Five Came Back is a look into the wartime experiences of five famous film-makers who took major hiatuses in the middle of their careers to lend their talents to the American war effort during World War II. While their contributions and their exposure to danger varied significantly, each of the five men, Frank Capra, John Ford, William Wyler, John Huston, and George Stevens made sacrifices and had experiences that would forever alter their films and their lives. It’s a compelling story, which may explain why Netflix had commissioned a documentary series based on the book which is premiering at the end of the month. It was that announcement that prompted me to at long last pick Five Came Back off the to-be-read pile.
Five Came Back made its way onto that pile in the first place because its author, Mark Harris, is to my mind one of the best film writers working today. His previous book, Pictures at a Revolution, on the five nominees for Best Picture of 1967, was an absolutely fascinating look at the film industry at a turning point. However, this followup effort feels a little less sure of itself. The book gets off to a strong start, with the author skillfully describing the dynamics of studio politics in the pre-war era, the controversy over whether motion pictures should have political points of view at all and how pro-war or isolationist they could afford to be.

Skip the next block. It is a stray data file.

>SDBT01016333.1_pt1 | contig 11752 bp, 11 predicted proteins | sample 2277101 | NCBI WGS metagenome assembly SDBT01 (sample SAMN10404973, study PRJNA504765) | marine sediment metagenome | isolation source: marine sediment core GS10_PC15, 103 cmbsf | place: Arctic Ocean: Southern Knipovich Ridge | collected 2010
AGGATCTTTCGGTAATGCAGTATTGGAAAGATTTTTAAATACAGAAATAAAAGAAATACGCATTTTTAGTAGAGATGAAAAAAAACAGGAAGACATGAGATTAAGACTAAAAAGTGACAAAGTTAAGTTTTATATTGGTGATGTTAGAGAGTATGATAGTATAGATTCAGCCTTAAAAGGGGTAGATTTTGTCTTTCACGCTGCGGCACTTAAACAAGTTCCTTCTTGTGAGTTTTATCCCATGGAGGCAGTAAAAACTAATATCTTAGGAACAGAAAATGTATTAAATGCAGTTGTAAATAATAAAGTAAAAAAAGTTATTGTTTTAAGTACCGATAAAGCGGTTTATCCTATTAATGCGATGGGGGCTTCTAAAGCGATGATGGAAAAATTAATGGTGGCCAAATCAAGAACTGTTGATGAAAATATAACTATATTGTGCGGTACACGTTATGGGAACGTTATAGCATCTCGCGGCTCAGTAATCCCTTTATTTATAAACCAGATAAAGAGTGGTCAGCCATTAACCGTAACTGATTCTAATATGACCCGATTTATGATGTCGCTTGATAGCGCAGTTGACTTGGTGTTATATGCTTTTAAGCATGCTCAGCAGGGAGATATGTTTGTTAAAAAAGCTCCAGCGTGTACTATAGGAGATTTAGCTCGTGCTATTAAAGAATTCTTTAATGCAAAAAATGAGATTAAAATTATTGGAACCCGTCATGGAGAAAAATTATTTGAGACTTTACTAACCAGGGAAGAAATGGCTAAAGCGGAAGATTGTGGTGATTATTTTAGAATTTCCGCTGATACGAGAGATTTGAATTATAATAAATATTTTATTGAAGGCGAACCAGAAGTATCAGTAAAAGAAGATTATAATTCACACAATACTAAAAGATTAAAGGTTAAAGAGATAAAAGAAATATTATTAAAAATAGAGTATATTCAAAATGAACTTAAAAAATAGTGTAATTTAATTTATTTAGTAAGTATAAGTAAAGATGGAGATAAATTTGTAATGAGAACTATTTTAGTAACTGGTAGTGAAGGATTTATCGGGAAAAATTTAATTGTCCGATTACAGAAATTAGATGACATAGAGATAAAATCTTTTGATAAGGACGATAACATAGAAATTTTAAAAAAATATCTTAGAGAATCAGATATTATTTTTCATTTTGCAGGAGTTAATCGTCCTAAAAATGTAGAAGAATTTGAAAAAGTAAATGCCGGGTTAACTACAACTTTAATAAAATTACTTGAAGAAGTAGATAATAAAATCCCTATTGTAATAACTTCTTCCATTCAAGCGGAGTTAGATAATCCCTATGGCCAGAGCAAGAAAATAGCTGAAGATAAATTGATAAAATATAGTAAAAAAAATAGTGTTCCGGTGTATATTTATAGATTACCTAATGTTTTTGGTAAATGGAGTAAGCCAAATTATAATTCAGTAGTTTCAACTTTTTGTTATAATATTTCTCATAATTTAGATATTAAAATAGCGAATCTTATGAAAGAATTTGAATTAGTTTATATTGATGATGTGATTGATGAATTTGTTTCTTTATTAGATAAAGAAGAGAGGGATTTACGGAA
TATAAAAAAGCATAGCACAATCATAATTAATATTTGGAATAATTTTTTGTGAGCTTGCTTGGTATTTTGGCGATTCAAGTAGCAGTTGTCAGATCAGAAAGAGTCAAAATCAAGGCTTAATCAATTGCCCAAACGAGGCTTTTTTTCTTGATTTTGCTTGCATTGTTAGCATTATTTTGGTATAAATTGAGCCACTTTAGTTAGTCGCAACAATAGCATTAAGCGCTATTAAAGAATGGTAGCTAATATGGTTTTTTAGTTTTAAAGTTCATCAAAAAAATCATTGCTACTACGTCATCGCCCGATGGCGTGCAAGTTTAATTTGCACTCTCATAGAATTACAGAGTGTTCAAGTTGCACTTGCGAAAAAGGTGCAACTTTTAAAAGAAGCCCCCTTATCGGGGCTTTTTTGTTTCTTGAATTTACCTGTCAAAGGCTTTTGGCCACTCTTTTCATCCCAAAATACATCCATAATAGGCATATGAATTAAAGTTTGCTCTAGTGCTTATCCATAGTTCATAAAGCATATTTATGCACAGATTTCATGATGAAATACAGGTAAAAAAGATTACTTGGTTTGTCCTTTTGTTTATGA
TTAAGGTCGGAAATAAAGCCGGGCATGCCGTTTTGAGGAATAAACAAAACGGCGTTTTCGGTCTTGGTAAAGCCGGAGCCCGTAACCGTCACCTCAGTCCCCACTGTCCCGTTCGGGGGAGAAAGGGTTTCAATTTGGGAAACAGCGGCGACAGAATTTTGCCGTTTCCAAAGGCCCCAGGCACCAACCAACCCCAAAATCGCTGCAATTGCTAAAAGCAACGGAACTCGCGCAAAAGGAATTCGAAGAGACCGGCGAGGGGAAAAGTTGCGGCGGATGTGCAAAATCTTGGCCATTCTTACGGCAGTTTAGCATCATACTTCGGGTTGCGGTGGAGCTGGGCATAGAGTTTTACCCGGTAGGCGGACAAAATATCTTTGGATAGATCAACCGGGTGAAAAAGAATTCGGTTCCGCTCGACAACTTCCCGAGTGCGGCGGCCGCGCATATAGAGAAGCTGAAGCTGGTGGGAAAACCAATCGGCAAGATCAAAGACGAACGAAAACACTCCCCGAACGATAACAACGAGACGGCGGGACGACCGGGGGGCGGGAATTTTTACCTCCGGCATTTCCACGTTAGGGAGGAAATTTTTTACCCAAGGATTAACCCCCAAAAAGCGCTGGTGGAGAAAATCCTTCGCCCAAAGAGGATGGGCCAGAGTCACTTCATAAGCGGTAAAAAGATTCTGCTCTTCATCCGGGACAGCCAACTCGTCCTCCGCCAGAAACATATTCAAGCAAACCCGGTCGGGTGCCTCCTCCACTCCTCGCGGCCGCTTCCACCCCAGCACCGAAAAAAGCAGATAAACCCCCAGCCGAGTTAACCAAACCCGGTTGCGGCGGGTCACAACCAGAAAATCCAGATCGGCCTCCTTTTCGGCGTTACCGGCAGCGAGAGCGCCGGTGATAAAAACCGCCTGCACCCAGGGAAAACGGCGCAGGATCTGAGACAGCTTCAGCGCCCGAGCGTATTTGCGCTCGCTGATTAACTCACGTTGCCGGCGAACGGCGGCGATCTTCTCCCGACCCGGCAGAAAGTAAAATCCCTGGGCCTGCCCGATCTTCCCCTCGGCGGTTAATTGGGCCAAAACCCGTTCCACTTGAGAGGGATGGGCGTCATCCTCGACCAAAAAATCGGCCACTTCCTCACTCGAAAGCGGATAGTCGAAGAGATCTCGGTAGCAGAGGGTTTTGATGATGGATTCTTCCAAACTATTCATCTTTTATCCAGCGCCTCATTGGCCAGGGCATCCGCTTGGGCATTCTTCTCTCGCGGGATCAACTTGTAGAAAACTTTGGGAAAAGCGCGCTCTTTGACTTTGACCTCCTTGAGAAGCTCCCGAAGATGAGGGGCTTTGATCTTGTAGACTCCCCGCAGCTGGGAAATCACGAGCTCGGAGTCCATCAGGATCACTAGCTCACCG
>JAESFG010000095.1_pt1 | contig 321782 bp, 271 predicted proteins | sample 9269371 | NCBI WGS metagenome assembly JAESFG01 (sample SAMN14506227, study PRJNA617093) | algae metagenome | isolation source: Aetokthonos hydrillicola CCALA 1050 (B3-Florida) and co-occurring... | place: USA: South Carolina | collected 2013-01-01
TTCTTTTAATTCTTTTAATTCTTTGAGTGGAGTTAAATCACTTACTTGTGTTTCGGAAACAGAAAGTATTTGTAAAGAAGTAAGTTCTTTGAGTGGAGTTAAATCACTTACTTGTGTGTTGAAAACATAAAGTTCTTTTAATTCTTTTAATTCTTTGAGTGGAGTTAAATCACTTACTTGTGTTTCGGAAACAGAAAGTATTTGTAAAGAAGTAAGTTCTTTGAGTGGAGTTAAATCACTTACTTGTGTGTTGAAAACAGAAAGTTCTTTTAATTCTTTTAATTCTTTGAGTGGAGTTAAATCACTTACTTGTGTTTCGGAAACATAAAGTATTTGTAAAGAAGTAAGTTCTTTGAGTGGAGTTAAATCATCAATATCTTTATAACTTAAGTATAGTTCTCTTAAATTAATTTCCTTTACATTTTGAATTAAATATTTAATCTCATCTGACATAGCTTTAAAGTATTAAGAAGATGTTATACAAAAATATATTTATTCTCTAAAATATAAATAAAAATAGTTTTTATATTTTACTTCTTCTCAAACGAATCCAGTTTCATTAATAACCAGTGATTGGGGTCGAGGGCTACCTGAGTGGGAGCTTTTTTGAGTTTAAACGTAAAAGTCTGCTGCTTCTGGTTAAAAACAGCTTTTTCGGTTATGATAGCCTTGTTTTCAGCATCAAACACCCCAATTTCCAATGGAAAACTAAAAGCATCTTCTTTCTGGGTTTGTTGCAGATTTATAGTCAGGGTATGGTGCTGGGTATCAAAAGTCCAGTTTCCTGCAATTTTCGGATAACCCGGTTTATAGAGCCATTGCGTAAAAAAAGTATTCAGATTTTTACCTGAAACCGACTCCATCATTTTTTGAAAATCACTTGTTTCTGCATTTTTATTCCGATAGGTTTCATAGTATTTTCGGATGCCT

However, once the war officially breaks out and Harris’s five subjects enlist, the book becomes enmeshed in repetitive scenes and tedious descriptions of army bureaucracy. Harris undercuts his own effort by making it seem like his subjects did more begging for funds and clearer orders than film-making. Though the directors in question shot unprecedented footage and created tremendous non-fiction films for GI audiences and the moviegoing public back home, Harris occasionally makes it seem like they spent most of their time sitting around waiting for orders.
Thought there are interesting tidbits and scenes throughout the middle of the book, including cameo appearances by young officers who were part of the movie propaganda effort who would later achieve greater renown, such as Theodore Geisel, aka Dr. Seuss, it is a bit of a slog until the end of the war. From D-Day on the story becomes a lot more interesting, as between them the directors witnessed the landing at Normandy, the liberation of Paris, the surrender in Berlin and the liberation of the concentration camps.
In a closing section that returns the author to more familiar footing, the directors struggle to resume civilian life and their careers. Each was profoundly touched by their experiences and Harris does a wonderful job explication that idea through close readings of their post-war Hollywood films.
One of the most famous negative reviews of a book is the gloriously pithy, “The covers of this book are too far apart.” Though it is meant to be dismissive, it can still apply to books of worth. There is a lot of valuable information and fascinating history contained within Five Came Back. I just wish there had been less of the other stuff.